RICHMOND (AP) The House of Delegates yesterday approved legislation that would create a new form of marriage that requires premarital counseling and makes it harder to get a divorce.
Without debate, the House voted 62-36 to pass Delegate Robert F. McDonnell’s “covenant marriage” bill. The measure now goes to the Senate.
Gov. Mark R. Warner, a Democrat, has not taken a position on the legislation.
The bill would require couples who apply for marriage licenses to choose between a standard marriage or a covenant marriage. Those choosing a covenant marriage would undergo eight hours of counseling before the wedding and would sign an oath affirming that marriage is a lifelong commitment.
The couple also would have to get eight hours of counseling before divorcing. The legislation would double to two years the time the husband and wife would have to be separated before getting a no-fault divorce.
This is the fourth time Mr. McDonnell, Virginia Beach Republican, has offered a covenant-marriage bill. He has promoted the measure as a way to strengthen marriages and perhaps reduce the divorce rate.
Opponents of the bill have argued that it devalues traditional marriages, and that wedded bliss cannot be created through legislation.
Only three other states Louisiana, Arizona and Arkansas offer covenant marriages.
Legislation that would exempt the estates of millionaires from being taxed after they die cleared the Senate yesterday with enough votes to override a likely veto by Mr. Warner.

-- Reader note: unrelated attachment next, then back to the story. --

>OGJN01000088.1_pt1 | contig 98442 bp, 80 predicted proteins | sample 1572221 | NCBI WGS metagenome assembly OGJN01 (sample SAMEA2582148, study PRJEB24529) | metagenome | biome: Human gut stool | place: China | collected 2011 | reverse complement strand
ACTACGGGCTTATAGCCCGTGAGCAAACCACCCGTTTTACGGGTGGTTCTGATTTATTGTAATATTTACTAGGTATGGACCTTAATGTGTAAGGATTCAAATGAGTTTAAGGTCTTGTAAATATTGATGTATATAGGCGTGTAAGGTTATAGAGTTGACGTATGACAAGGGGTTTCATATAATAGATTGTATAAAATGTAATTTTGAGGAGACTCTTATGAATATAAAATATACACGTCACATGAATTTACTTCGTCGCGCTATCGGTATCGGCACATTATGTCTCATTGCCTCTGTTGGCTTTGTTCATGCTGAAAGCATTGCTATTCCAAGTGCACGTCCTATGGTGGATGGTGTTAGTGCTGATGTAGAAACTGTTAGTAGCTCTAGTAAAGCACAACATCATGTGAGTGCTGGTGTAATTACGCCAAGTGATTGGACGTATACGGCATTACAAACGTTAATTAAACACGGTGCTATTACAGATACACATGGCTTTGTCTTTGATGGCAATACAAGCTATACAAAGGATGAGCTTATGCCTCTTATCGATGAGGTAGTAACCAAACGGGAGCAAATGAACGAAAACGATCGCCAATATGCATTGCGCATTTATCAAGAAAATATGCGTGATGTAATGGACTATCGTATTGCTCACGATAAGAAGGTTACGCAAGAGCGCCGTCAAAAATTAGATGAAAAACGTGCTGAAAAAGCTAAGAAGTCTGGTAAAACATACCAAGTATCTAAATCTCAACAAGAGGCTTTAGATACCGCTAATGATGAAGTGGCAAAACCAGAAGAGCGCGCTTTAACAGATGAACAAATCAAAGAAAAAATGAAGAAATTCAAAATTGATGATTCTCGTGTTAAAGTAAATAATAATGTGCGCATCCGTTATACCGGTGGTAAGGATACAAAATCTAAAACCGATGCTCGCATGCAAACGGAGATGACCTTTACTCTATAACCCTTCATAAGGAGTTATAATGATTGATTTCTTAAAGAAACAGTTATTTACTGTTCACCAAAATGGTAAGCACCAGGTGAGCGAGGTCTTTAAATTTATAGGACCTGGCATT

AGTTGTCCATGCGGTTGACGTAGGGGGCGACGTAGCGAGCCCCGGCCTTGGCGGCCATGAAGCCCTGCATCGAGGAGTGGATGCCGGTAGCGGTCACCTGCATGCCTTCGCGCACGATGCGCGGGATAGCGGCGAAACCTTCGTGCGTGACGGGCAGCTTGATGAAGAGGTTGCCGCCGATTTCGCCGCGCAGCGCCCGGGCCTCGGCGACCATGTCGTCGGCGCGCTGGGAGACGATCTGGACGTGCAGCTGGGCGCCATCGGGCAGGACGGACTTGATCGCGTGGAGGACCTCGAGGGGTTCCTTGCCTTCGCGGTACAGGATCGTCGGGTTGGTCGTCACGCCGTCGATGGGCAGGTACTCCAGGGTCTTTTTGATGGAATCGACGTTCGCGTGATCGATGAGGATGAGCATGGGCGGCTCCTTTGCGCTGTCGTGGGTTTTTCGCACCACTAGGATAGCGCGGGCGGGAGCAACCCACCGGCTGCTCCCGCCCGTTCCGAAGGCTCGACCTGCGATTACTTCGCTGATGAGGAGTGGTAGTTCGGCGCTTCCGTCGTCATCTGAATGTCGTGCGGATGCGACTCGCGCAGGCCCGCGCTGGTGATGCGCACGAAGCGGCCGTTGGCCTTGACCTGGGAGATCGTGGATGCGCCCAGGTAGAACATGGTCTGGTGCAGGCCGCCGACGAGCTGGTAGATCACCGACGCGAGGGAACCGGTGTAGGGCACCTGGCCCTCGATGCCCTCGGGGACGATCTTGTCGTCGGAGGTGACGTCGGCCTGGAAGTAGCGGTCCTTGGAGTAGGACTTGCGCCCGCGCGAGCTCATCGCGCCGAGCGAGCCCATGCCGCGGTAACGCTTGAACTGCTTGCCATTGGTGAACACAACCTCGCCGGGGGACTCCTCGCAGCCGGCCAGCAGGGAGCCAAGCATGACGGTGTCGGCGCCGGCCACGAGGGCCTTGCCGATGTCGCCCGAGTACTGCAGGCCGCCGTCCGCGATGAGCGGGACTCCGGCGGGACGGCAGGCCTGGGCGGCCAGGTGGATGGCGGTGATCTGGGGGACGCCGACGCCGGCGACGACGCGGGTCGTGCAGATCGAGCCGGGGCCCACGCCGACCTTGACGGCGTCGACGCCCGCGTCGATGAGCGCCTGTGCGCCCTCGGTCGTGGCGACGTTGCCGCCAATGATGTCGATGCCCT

The bill to repeal the estate tax effective in 2005 won final Senate passage on a 31-8 vote one day after the House approved it on a veto-proof vote of 69-29.
Under the legislation, Virginia’s tax on estates valued at $1 million or more would be exempted from taxation.
The vote found the General Assembly’s dominant Republicans solidly behind their centerpiece legislation for this election-year legislative session, with a few Democrats supporting them.
Opponents accused the GOP of continuing to eliminate unpopular taxes with no regard for the fiscal consequences and said repealing the tax on fewer than 2,000 of the wealthiest Virginians sends the signal, as one legislator put it, “we’ll tax you, except if you have a rich daddy.”
The House bill now comes before the Senate for action, and the Senate bill heads to the House.
The House of Delegates yesterday killed a measure that would have allowed Virginia’s governor to seek two back-to-back terms.
The resolution aimed at ending Virginia’s unique one-term limit for governors died when a motion to rescue it from a committee where it had been sent Monday fell two votes short, 49-51. The measure was the first step toward a voter referendum to amend the state constitution to allow the change.
The bill was sent to the Privileges and Elections Committee after opponents objected that the governor should relinquish his substantial appointive powers before being given the chance to serve eight consecutive years in office.
Mr. Warner, who had supported the bill, had no immediate comment. The legislation would not have applied to Mr. Warner but to his successor.